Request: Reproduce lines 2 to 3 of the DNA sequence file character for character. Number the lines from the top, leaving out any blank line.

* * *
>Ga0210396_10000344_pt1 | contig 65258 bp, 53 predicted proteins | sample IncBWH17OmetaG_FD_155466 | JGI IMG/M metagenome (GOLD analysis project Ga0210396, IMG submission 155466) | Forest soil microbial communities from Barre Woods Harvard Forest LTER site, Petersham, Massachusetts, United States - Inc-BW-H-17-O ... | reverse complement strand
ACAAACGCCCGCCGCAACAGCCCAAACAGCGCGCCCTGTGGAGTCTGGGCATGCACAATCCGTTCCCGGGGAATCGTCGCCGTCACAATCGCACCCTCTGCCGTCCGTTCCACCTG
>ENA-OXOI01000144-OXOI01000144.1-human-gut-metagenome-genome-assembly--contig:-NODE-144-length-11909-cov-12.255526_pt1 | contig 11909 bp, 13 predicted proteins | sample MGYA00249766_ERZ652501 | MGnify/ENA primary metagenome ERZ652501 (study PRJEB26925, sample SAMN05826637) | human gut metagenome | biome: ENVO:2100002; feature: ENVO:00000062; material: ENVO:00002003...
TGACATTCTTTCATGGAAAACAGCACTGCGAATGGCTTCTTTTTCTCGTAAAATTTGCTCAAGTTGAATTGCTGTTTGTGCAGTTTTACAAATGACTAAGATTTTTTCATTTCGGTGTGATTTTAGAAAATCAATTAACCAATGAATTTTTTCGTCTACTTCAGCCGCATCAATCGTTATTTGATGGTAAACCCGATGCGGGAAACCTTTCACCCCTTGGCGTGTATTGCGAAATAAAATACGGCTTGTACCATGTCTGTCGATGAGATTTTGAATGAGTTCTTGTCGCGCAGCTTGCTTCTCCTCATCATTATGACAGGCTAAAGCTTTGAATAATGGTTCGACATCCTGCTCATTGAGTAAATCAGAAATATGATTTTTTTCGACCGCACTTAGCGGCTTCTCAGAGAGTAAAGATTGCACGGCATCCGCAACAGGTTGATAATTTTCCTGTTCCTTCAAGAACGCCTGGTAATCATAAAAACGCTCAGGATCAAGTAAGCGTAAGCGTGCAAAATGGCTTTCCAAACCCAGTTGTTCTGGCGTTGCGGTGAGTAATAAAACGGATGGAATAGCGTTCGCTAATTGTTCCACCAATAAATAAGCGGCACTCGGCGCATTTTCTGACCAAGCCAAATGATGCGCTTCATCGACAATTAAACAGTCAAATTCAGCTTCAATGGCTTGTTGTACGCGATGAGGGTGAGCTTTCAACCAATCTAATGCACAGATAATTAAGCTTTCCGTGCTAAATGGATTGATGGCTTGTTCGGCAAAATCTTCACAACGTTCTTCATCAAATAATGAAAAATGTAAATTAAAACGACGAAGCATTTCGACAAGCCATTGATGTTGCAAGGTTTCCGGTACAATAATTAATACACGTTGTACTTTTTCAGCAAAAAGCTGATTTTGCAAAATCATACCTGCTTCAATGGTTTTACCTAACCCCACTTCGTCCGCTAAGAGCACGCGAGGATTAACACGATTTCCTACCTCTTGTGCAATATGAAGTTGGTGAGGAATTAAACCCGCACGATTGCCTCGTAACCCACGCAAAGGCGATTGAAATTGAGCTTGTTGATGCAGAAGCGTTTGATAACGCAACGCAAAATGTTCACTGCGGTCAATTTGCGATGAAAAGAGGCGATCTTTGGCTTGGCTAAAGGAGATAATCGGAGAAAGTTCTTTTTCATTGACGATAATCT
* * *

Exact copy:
ACAAACGCCCGCCGCAACAGCCCAAACAGCGCGCCCTGTGGAGTCTGGGCATGCACAATCCGTTCCCGGGGAATCGTCGCCGTCACAATCGCACCCTCTGCCGTCCGTTCCACCTG
>ENA-OXOI01000144-OXOI01000144.1-human-gut-metagenome-genome-assembly--contig:-NODE-144-length-11909-cov-12.255526_pt1 | contig 11909 bp, 13 predicted proteins | sample MGYA00249766_ERZ652501 | MGnify/ENA primary metagenome ERZ652501 (study PRJEB26925, sample SAMN05826637) | human gut metagenome | biome: ENVO:2100002; feature: ENVO:00000062; material: ENVO:00002003...